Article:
IN: Yeah, how wonderful. It’s often hard for teenagers in that situation to say what they feel, because they don’t feel they have the permission to really say what they feel.
Karen Yes, and I also felt a need to tell him, somehow. And I didn’t want to be in a house where that was happening either, so he kind of spoke to it. I think I secretly hoped that he would.
Iain: And he said to you- I wrote down from our conversation- he listened to you and said I get it. He recognised that was your feeling, and accepted that was your feeling.
Karen Yeah, when I said I really do hate you, he said I can understand that. That kind of stunned me, and I realised how hurt I was. That let me get in touch with the pain, and he was right there for it. He sat with me… actually the chairs were very similar to these (laughing), black leather in the den, so that was when I was opened up to a world of emotion, and expression of that emotion, which was the beginning of moving into my heart in a very particular way.
Iain: Then, just to briefly finish the story at that particular time, you were sharing a few years later an apartment with Sandra Maitri in America, and it was through that you first met Hameed Ali, because they were friendly, Sandra and him.
Karen Yes, they were in SAT together…
Iain: SAT is Seekers After truth, Claudio Naranjo’s ongoing group.
Karen Yes, and I’d chosen not to belong to the group. I had gone along to some of the lectures, and didn’t feel the connection, but he came to pick Sandra up one night, and I’ll never forget the sound of the crutch and the placement of the foot. It sticks in my mind as the clunk…down the hall, then this very skinny young man with scraggily black hair peeks around the corner. I’m sitting on the floor and I look up and his grin was bigger than his body at the time. Big grin, an immediate, very friendly connection. I could feel that my heart was warm. Then I didn’t see him again for a few years, but when I did we had an immediate connect, and we started to chat a bit, and we haven’t stopped chatting since. So, it was an immediate friendly warm feeling, and a very direct feeling of connection.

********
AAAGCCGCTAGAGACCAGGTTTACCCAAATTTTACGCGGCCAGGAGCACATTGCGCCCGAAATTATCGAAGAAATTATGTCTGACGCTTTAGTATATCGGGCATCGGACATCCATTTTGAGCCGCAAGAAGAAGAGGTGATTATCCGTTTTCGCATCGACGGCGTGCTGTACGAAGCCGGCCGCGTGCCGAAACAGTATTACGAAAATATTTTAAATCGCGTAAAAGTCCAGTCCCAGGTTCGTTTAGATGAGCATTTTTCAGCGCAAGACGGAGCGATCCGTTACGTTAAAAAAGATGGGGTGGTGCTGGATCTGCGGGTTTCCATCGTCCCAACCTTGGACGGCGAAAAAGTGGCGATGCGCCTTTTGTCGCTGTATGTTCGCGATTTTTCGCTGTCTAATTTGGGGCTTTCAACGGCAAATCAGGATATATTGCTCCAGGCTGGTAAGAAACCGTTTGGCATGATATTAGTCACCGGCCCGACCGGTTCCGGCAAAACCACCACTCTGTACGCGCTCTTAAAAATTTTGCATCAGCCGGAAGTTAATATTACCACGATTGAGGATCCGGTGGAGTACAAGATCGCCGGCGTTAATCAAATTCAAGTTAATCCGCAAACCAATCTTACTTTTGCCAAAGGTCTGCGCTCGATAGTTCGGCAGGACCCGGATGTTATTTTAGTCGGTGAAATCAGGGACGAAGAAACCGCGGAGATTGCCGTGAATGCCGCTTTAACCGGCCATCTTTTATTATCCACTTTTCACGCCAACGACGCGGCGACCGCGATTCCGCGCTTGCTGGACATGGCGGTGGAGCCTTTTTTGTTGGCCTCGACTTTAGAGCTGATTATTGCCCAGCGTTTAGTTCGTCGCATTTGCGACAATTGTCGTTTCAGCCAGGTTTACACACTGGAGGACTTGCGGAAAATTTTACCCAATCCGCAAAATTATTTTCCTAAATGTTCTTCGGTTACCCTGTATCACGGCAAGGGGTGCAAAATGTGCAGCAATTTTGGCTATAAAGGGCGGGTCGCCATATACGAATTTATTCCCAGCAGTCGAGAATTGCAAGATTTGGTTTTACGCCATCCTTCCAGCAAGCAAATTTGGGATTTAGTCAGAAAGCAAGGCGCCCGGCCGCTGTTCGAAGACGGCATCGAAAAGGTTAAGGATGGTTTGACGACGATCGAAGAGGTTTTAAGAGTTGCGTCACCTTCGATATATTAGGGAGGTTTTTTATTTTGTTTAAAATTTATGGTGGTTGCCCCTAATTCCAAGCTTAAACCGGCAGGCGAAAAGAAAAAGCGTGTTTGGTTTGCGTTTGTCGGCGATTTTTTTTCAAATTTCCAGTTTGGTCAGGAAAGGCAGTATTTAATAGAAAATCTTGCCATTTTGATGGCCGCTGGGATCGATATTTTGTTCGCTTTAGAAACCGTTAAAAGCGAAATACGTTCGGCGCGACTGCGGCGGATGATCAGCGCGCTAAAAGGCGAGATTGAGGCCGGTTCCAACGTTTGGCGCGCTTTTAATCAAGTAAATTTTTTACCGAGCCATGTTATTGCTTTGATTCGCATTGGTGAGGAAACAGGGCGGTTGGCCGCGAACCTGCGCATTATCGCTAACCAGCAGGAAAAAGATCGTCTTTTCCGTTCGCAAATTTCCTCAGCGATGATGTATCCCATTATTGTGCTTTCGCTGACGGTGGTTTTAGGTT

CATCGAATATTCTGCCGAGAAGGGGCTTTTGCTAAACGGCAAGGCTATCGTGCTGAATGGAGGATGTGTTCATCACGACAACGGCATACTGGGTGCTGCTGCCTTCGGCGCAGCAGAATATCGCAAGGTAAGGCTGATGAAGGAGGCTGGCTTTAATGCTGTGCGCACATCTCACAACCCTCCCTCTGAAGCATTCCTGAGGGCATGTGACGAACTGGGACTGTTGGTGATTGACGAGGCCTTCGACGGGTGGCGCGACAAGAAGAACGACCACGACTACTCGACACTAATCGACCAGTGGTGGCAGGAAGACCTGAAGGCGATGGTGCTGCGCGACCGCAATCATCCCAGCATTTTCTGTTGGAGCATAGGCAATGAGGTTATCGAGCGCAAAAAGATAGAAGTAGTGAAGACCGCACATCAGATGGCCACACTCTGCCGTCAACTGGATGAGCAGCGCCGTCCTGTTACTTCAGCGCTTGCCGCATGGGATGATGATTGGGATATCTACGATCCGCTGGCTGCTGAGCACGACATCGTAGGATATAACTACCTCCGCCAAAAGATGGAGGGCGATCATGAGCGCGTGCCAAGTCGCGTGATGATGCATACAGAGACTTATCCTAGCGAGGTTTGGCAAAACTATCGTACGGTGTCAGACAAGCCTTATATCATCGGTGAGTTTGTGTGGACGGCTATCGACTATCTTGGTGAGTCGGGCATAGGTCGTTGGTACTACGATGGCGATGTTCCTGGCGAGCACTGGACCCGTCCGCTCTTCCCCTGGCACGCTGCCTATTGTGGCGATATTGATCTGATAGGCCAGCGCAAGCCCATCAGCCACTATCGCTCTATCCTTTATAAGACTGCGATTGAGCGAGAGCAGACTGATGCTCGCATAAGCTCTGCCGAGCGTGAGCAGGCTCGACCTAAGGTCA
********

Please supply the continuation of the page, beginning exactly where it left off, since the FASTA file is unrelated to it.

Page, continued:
Iain: How did you reconnect several years later?
Karen Sandra and he were going to go off to Boulder, Colorado to do the process, which was an intensive process of opening up to emotions and dealing with father, and mother. They called it the returning process, returning to more of yourself in some way, so Sandra said “do you want to come along”? I had just broken up with my boyfriend, moved out, I had nothing to do, and I felt an immediate, ok. So, I went with them, and we lived together for a year, while we engaged in this process. Hameed started a group after this process, he moved back to Berkeley, and I stayed on and moved to Denver, with my boyfriend, and that started a whole process of the development of the teaching, and of the school.
Iain: I think a lot of people like me are interested in how the school actually started. Presumably it was an idea from Hameed, or was it something you generally did together, what was the actual catalyst for the idea?